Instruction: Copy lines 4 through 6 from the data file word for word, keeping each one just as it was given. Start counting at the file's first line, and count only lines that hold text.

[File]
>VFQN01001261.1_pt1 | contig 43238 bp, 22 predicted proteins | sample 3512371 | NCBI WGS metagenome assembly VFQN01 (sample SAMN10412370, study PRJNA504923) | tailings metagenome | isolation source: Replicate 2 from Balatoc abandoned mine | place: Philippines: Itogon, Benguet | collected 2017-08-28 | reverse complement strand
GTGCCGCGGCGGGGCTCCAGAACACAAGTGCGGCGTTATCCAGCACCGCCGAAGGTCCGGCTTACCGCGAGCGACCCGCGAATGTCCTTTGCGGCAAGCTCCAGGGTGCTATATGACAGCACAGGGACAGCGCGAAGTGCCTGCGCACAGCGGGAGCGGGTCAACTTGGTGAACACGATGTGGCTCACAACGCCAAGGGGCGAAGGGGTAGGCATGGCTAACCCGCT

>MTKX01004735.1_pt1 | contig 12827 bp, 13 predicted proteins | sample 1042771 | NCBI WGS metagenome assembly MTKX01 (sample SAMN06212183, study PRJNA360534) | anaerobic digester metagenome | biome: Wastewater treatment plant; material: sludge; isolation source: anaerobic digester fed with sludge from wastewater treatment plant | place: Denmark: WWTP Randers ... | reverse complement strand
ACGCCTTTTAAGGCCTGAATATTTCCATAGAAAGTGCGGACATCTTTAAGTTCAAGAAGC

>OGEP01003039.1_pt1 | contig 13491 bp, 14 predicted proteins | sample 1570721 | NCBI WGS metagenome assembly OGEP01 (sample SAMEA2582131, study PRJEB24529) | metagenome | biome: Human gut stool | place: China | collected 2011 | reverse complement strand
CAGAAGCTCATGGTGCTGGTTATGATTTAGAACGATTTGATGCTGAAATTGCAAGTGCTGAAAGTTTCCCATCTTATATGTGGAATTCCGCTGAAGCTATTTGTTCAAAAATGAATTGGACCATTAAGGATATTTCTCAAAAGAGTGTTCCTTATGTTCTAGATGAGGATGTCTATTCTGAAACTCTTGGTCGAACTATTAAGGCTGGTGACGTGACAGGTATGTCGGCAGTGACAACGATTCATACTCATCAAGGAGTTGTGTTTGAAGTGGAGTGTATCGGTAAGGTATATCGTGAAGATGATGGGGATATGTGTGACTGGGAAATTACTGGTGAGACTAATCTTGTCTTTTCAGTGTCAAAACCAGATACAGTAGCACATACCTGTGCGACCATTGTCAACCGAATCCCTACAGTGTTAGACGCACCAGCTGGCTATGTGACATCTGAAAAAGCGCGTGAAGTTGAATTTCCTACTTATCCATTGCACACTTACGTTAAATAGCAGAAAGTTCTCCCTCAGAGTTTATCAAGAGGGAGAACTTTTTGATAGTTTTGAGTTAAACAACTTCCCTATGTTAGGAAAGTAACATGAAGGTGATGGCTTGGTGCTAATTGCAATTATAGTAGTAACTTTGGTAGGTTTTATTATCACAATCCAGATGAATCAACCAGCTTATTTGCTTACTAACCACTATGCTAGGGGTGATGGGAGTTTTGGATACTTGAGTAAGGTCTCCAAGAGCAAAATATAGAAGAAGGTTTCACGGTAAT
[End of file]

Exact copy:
ACGCCTTTTAAGGCCTGAATATTTCCATAGAAAGTGCGGACATCTTTAAGTTCAAGAAGC

>OGEP01003039.1_pt1 | contig 13491 bp, 14 predicted proteins | sample 1570721 | NCBI WGS metagenome assembly OGEP01 (sample SAMEA2582131, study PRJEB24529) | metagenome | biome: Human gut stool | place: China | collected 2011 | reverse complement strand
CAGAAGCTCATGGTGCTGGTTATGATTTAGAACGATTTGATGCTGAAATTGCAAGTGCTGAAAGTTTCCCATCTTATATGTGGAATTCCGCTGAAGCTATTTGTTCAAAAATGAATTGGACCATTAAGGATATTTCTCAAAAGAGTGTTCCTTATGTTCTAGATGAGGATGTCTATTCTGAAACTCTTGGTCGAACTATTAAGGCTGGTGACGTGACAGGTATGTCGGCAGTGACAACGATTCATACTCATCAAGGAGTTGTGTTTGAAGTGGAGTGTATCGGTAAGGTATATCGTGAAGATGATGGGGATATGTGTGACTGGGAAATTACTGGTGAGACTAATCTTGTCTTTTCAGTGTCAAAACCAGATACAGTAGCACATACCTGTGCGACCATTGTCAACCGAATCCCTACAGTGTTAGACGCACCAGCTGGCTATGTGACATCTGAAAAAGCGCGTGAAGTTGAATTTCCTACTTATCCATTGCACACTTACGTTAAATAGCAGAAAGTTCTCCCTCAGAGTTTATCAAGAGGGAGAACTTTTTGATAGTTTTGAGTTAAACAACTTCCCTATGTTAGGAAAGTAACATGAAGGTGATGGCTTGGTGCTAATTGCAATTATAGTAGTAACTTTGGTAGGTTTTATTATCACAATCCAGATGAATCAACCAGCTTATTTGCTTACTAACCACTATGCTAGGGGTGATGGGAGTTTTGGATACTTGAGTAAGGTCTCCAAGAGCAAAATATAGAAGAAGGTTTCACGGTAAT